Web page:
Good Karma

Call it "Karma" if you like, but the Bible says obedience brings blessing and disobedience brings curses.

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Ki Tavo

Regular Shabbat Readings

Read / Listen to these Portions

  • Ki Tavo (כי תבוא | When you come in)
  • Torah: Deuteronomy 26:1-29:8
  • Haftarah: Isaiah 60:1-22
  • Gospel: Matthew 4:13-24

Note: The regular readings are often interrupted with special readings on Jewish holidays, special Sabbaths, and Rosh Chodesh. Refer to the annual Torah Portion schedule for these special portions.

Portion Outline

  • Torah
    • Deuteronomy 26:1 | First Fruits and Tithes
    • Deuteronomy 26:16 | Concluding Exhortation
    • Deuteronomy 27:1 | The Inscribed Stones and Altar on Mount Ebal
    • Deuteronomy 27:11 | Twelve Curses
    • Deuteronomy 28:1 | Blessings for Obedience
    • Deuteronomy 28:15 | Warnings against Disobedience
    • Deuteronomy 29:2 | The Covenant Renewed in Moab
  • Prophets
    • Isaiah 60:1 | The Ingathering of the Dispersed
    • Isaiah 60:19 | God the Glory of Zion

Portion Summary

Deuteronomy 26 begins the fiftieth reading from the Torah with the words, "Then it shall be, when you enter the land which the LORD your God gives you as an inheritance" (26:1). In Hebrew, the words for "when you enter" are ki tavo. This Torah portion begins with laws regarding first fruits and tithes. It goes on to discuss covenant renewal, after which Moses recites the blessings guaranteed to Israel for covenant obedience and warns of the curses for apostasy.


Have you ever heard of karma? The word karma is a Sanskrit word that was originally used in Eastern religions (like Buddhism and Hindu) to express the concept of an action or deed begetting consequences in the future. A similar English concept says, "What goes around comes around." It is the idea of a cycle of cause and effect.

All these blessings will come upon you and overtake you if you obey the LORD your God. (Deuteronomy 28:2)

Karma is a pagan concept. It does not appear in the Bible, but a similar idea does. The Bible explains that deeds and actions have consequences because obedience to God begets blessing and disobedience to God begets curses. Obey God, walk in His ways and keep His commandments, and He will heap blessings upon you. At least that's how it's supposed to work, and it usually does. It's a simple prescription for a successful life.

Even a secular person will admit that big, obvious sins have negative and curse-like consequences. For example, drug and alcohol abuse leads to ruin and dysfunction. Philandering, fornication and sexual immorality lead to abortions, deviancies, diseases, broken homes and broken hearts. Robbery, murder and other crimes lead to bad ends. The pagan world would call it "bad karma." The Bible calls it curses. The world says that "karma is going to get you." The Bible says that God rewards and punishes.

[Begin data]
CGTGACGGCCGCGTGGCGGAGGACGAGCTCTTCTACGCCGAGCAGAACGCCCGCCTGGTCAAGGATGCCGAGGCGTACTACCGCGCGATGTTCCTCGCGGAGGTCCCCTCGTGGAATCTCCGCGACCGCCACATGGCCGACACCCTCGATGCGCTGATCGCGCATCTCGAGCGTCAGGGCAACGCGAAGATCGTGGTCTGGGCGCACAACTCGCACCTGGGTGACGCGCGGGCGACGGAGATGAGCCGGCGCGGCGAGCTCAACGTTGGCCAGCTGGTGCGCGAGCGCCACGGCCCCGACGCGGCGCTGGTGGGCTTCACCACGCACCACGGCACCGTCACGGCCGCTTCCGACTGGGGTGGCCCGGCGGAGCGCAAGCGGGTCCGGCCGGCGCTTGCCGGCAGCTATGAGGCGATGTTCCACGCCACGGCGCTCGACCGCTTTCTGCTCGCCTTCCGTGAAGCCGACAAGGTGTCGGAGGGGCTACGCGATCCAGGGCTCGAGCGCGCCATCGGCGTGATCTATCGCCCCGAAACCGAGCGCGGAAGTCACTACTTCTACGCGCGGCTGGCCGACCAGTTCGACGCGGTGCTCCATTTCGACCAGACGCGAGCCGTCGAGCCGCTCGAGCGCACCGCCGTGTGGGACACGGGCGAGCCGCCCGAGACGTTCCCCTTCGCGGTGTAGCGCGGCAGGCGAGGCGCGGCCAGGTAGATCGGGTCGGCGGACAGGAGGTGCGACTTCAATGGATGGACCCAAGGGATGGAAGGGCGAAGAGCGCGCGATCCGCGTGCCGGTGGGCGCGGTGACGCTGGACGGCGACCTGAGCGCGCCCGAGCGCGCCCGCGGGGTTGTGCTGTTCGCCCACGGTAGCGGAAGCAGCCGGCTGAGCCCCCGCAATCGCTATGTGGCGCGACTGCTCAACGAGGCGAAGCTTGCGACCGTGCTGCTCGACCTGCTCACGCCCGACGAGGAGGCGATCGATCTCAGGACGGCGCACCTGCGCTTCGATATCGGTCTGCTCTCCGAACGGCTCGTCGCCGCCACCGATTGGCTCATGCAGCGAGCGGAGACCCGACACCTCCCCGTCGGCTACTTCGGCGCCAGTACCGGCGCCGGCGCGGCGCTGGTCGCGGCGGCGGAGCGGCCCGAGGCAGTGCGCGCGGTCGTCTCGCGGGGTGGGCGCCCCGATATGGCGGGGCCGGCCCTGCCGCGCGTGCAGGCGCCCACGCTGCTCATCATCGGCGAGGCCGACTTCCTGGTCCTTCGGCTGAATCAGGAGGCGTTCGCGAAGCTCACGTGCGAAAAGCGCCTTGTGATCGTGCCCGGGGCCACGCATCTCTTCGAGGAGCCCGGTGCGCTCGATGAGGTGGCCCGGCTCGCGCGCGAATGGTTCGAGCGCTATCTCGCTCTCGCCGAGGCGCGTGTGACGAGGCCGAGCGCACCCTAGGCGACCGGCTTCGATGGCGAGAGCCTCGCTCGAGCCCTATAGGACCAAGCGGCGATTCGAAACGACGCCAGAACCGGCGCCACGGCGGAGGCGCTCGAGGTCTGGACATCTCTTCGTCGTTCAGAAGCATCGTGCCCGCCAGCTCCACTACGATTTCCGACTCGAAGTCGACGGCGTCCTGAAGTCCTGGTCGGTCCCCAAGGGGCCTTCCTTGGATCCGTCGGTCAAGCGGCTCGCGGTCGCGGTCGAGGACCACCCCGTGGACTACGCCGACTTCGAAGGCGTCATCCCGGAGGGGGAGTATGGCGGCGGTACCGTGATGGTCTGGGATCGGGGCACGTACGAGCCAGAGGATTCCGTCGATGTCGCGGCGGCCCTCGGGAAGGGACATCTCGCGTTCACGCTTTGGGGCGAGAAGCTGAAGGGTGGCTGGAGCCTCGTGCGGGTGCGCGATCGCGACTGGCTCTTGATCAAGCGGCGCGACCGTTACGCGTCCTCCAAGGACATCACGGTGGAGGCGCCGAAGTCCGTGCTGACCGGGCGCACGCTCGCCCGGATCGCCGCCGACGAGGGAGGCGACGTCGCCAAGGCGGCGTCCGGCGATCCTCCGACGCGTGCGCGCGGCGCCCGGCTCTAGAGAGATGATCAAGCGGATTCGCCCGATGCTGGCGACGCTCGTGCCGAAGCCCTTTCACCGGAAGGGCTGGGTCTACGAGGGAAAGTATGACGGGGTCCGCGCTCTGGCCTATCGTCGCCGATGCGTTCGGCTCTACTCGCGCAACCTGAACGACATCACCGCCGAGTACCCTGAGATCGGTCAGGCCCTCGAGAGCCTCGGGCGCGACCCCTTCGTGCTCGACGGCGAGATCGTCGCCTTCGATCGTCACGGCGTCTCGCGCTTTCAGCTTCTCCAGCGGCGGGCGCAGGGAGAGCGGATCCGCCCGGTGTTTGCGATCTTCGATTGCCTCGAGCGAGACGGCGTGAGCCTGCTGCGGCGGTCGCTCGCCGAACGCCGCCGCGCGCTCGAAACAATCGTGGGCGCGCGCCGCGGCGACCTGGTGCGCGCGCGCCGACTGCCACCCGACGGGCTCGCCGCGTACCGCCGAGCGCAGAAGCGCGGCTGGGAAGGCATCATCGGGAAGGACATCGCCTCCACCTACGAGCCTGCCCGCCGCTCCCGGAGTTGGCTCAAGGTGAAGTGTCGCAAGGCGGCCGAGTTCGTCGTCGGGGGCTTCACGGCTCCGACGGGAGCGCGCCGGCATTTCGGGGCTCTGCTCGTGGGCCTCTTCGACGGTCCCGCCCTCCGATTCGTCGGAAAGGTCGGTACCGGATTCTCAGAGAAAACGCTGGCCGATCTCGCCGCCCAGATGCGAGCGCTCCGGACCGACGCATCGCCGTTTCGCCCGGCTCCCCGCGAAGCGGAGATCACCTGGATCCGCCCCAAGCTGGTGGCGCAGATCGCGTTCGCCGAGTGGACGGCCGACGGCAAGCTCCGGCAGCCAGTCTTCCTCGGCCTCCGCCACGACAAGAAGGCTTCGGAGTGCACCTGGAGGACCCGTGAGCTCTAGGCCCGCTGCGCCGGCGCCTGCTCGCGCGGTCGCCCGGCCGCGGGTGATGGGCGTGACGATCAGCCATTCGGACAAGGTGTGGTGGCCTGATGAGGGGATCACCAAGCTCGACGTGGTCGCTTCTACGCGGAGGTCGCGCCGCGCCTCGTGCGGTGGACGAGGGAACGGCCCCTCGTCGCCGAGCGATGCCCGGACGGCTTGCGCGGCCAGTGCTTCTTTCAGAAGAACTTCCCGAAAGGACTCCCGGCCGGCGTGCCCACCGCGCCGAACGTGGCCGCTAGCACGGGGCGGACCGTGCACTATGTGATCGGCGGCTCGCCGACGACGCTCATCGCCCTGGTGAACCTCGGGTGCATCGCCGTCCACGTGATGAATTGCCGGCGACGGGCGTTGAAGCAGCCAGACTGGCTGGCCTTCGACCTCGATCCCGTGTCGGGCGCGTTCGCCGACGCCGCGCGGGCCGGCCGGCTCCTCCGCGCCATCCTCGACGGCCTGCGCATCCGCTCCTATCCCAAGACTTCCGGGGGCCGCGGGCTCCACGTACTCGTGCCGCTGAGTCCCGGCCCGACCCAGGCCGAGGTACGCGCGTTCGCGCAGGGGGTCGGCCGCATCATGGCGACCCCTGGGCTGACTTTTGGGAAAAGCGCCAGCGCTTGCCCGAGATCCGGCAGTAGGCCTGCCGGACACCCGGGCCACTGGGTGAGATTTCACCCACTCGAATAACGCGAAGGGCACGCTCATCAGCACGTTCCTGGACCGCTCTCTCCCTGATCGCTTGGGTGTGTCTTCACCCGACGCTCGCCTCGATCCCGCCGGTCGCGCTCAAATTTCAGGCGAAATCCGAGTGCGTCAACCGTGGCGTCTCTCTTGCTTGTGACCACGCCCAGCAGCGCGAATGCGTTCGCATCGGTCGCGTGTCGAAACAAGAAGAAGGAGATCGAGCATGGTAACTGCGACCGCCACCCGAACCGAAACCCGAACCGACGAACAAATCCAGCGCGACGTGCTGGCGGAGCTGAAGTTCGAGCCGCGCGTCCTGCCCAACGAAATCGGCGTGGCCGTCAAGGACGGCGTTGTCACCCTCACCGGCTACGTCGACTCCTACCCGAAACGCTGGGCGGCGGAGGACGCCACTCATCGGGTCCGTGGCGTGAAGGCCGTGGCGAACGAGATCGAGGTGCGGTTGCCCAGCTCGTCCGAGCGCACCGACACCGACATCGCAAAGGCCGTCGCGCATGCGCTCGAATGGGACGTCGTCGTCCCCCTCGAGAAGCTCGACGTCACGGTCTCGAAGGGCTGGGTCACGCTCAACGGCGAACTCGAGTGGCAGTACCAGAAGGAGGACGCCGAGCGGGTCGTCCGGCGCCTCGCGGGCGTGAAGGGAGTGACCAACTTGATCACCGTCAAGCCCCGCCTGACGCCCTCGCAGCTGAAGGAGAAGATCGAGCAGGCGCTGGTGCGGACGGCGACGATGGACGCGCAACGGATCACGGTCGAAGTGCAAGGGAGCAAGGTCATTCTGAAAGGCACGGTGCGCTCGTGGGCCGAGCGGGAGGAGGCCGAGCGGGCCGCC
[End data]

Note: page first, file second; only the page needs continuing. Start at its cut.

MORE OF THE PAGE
The blessings and curses of Deuteronomy work on a similar principle. If Israel obeys God, they will be blessed. If they disobey God, they will be cursed. The difference between the general principle of reward and punishment and the blessings and curses of Deuteronomy is that the reward and punishment are meted out not on an individual level but on a national level. When Israel as a nation sins and strays from the Torah, the whole nation suffers for it.

When Israel walks in obedience to God's laws, the whole nation profits.

Moses told the children of Israel that the blessings of God would come upon them and overtake them. His words evoke the image of God's bounty and goodness relentlessly pursuing the people of Israel, lavishing upon them rewards for walking in obedience to the LORD. He said they would be blessed everywhere: in the city and the country. He said they would be blessed with prolific fertility through their children and livestock. He said they would be blessed with an abundance of provision: in the basket and kneading bowl. They would be blessed at every time: when they came in and when they went out. God promised to set the people of Israel high above the nations, defeat their enemies, establish them as a holy people, abound them in prosperity and set them at the forefront of all peoples.

The Apostle Paul told the believers in Ephesus that God has blessed believers "with every spiritual blessing in the heavenly places in Messiah" (Ephesians 1:3). "Every spiritual blessing" includes the blessings in the Torah. Believers have a share in the blessings God promised to bestow upon the Jewish people. Likewise, the Apostle James, the brother of the Master, said that a man who studies the Torah and obeys its teachings will be blessed in all his endeavors. Forget about karma. Cleave to God's blessings.

Adapted From: Torah Club Commentary Set: Unrolling the Scroll. Learn more about Torah Club and how you can start a Club of your own, or join a Torah Club in your area. Visit TORAHCLUB.ORG

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